05/11/2021 - 14:00

China’s economic slowdown holds dangers

05/11/2021 - 14:00


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WA stands to lose from the fallout in trade and it may be wise for businesses to plan for the worst.

China’s economic slowdown holds dangers
China has been shaken by a bruising 12 months. Photo: Stockphoto

China's slowdown is not yet causing problems for Western Australia, the most trade exposed state, but if the low-growth trend continues it will put pressure on the local economy, which is already feeling the squeeze of labour shortages and rising costs.

The weakening of China, which once posted double-digit annual economic growth rates, to an anaemic 4.9 per cent was not expected though, what’s even more interesting, is that the US might currently be growing faster than China, something which has not happened for decades.

It’s too early to know whether China’s slowing rate of growth is a long-term issue or a blip, but it might be wise for WA businesses to plan for the worst.

A series of economically bruising events have shaken China over the past 12 months – power cuts, COVID-19, concern about the financial stability of major property developers, and a serve of pure communist theory, “common prosperity”, which means reining in rich entrepreneurs and redistributing their wealth (mainly to the government).

Of those issues only one, the reaction to COVID-19 cannot be tied to poor government decisions though, if an independent investigation is ever allowed, the root cause of the pandemic could also be a result of flawed governance.

The power cuts, which have forced some factories to close and households to suffer power rationing, are a result of a coal shortage caused by a combination of floods in coal-producing provinces, corruption and safety inspections, which closed some mines.

A minor contributing factor is bruised pride, which is the only way to describe a refusal to buy coal from Australia because of its calls for a thorough investigation into the origins of the virus.

Whatever the causes, the central point remains that China has bungled its overall energy policy and that means the country’s manufacturing heartland is hurting.

But its when you get to the property developers that a few numbers highlight the potential problem for WA – in September (the latest month for complete data) there was a 13 per cent decline in the number of homes started compared with September last year.

An even closer connection to WA is a reported 15 per cent fall in overall steel production, which would translate into the same decline in iron ore consumed, and a 13 per cent fall in cement produced.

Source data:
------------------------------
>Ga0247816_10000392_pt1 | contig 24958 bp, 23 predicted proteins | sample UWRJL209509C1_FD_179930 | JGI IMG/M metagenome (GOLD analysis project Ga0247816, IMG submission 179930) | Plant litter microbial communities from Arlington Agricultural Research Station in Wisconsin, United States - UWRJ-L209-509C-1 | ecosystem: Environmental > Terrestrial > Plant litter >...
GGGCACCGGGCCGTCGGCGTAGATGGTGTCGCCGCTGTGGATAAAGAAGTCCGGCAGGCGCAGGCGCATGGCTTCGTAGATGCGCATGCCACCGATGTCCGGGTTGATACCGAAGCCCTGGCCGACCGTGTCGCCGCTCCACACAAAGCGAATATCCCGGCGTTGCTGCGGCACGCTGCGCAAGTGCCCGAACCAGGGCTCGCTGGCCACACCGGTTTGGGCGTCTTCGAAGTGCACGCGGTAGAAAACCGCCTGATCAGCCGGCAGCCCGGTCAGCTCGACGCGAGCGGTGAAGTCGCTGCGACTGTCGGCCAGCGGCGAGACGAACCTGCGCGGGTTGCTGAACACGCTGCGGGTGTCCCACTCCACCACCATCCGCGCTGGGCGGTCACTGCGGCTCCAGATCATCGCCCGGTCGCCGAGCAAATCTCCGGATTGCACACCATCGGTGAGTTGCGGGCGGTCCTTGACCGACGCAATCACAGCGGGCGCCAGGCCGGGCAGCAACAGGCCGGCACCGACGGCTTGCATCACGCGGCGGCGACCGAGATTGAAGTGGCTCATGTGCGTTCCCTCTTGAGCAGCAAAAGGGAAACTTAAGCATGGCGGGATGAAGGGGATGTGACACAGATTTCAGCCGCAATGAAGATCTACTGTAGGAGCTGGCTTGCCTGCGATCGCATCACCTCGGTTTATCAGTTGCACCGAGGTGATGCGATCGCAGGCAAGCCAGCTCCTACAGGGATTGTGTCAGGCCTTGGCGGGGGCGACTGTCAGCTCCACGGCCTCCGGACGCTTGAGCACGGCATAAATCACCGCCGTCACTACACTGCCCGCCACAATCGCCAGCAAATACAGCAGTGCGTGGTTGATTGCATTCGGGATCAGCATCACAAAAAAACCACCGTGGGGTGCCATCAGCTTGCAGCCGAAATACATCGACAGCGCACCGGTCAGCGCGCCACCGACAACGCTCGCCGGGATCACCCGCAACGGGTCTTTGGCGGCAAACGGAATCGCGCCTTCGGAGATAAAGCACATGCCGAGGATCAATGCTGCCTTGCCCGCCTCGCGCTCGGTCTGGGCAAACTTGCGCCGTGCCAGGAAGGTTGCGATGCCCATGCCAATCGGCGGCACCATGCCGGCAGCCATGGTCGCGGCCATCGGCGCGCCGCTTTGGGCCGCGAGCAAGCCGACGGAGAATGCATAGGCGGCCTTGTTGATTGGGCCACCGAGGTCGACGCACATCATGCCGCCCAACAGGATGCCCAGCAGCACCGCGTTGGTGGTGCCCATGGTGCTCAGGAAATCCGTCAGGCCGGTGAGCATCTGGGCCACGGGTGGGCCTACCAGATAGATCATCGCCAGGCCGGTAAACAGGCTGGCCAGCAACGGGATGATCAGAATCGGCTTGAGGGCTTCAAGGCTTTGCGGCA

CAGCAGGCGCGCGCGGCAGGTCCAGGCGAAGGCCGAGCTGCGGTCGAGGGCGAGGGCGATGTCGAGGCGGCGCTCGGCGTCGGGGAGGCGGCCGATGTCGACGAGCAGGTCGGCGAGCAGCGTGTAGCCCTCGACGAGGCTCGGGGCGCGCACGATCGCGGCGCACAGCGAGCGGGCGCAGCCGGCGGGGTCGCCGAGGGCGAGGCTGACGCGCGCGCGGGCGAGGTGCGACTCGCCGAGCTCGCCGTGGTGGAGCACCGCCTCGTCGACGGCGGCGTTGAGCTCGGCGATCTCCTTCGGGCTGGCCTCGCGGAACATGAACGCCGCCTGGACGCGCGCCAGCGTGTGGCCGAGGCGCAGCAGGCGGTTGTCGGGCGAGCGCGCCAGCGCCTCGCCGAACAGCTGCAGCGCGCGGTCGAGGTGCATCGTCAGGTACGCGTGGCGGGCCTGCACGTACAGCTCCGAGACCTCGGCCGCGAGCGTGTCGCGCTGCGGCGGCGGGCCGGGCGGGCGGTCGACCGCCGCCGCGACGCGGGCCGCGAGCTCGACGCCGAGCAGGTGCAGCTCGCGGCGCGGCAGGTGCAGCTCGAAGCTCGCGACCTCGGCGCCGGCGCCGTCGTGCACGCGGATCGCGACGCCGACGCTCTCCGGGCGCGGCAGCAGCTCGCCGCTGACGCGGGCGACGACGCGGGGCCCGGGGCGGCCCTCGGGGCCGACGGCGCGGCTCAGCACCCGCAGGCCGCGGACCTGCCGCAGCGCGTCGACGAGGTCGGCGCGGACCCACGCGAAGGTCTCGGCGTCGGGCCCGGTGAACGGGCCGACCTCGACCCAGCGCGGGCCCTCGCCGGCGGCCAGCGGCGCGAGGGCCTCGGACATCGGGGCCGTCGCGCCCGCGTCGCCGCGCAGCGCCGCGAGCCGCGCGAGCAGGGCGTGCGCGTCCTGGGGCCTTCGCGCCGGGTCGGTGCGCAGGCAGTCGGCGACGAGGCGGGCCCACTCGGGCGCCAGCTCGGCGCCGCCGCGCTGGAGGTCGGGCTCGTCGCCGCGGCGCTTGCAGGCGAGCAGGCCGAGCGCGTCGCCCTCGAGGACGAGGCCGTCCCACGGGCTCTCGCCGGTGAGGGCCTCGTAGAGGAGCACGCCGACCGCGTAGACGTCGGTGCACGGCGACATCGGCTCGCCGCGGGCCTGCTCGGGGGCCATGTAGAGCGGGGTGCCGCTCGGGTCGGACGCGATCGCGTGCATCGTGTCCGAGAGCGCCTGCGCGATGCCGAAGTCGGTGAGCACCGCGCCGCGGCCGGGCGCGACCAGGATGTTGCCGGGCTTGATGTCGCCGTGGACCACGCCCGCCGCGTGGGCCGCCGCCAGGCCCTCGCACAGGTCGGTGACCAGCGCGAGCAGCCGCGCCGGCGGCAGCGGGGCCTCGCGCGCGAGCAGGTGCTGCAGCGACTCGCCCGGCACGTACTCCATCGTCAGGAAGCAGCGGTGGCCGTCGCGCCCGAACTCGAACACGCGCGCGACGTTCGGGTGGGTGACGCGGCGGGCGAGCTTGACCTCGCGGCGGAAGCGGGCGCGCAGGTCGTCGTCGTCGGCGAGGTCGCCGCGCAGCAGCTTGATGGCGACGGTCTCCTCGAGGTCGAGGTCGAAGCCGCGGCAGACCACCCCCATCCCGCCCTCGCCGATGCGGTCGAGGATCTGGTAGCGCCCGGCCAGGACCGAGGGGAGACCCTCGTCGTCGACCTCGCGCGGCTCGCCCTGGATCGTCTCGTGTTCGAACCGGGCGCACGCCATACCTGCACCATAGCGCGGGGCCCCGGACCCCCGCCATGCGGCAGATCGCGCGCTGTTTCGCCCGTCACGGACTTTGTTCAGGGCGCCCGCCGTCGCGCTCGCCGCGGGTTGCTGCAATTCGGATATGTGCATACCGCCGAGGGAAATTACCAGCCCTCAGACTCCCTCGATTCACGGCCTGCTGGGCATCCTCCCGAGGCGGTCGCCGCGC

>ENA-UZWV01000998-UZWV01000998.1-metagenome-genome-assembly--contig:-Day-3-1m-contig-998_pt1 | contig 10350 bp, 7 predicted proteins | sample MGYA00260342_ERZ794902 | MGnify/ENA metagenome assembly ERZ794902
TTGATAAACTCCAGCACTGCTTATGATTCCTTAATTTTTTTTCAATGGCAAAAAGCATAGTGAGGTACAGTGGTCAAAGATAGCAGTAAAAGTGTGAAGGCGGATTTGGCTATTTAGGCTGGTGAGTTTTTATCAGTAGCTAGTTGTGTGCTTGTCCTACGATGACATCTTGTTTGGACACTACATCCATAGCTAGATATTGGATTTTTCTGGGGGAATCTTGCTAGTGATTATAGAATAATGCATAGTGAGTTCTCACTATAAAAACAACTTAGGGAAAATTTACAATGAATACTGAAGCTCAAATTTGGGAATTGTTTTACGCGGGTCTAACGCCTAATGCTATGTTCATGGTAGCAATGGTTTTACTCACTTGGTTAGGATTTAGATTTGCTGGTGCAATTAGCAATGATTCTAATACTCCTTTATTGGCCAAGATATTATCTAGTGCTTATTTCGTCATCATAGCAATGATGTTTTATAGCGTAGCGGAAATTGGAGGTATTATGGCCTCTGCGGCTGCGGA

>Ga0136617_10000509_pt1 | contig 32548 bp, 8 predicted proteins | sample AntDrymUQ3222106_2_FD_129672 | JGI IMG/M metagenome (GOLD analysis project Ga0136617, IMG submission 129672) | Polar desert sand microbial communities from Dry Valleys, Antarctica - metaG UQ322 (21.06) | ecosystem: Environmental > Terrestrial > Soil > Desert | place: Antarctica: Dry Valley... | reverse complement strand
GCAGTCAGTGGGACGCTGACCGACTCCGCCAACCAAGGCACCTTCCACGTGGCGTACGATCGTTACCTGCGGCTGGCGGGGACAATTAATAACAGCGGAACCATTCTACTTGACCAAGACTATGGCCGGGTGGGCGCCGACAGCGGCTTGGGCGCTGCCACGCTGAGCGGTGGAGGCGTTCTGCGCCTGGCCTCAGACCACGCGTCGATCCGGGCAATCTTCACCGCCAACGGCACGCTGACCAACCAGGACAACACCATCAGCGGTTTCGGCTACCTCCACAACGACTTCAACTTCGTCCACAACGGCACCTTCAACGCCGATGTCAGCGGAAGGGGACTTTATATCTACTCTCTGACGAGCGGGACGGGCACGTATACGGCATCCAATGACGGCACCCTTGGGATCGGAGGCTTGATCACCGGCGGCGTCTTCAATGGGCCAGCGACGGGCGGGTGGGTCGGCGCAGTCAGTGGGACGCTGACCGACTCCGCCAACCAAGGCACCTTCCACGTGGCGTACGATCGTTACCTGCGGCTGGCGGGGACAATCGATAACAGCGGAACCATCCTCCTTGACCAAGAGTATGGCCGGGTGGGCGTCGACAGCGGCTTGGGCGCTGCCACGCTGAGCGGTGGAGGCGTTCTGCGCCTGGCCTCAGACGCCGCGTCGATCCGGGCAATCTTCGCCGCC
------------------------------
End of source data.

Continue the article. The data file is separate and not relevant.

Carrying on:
Despite assurances from the Chinese government that the crisis gripping the country’s property developer, Evergrande, is not a serious problem, that’s not the way home buyers see it as they withdraw from the market to avoid being caught in a crash.

China’s problems will eventually wash up in WA, adding to the other issues, which could make 2022 a difficult year with labour shortages already slowing output in the mining and agricultural sectors.

Through backdoor

Who’s fooling who? That’s a question no-one wants to answer when it comes to the spectacular fall in Australian wine sales to China because what you see officially might be quite different unofficially.

According to the latest analysis by Wine Australia, the industry research and lobby group, overall wine exports fell by 24 per cent in the year to September 30, a result of poor vintages (grape crops) between 2018 and 2020 and the imposition of punitive tariffs of up to 200 per cent on Australian wine by China.

But when you look at the detail, a curious anomaly can be spotted. It’s the same anomaly in Australian coal exports and, believe it or not, Brazilian beef exports to China.

Wine tells the story best because in the latest reporting period Wine Australia said the value of wine sold to China fell by 77 per cent to $274 million, while sales to Hong Kong rose by 135 per cent to $207 million.

What utter nonsense.

It’s plain to anyone that much of the wine delivered to Hong Kong is quickly shipped into mainland China, with traders peeling off a fee on the way through.

The same thing is happening with Australian coal, which is finding new markets in Pakistan and the Middle East.

Most shipments are rebadged and delivered into China, just as with Brazilian beef, which is on a Chinese banned list and is finding its way into Vietnam and Hong Kong before making it to China.


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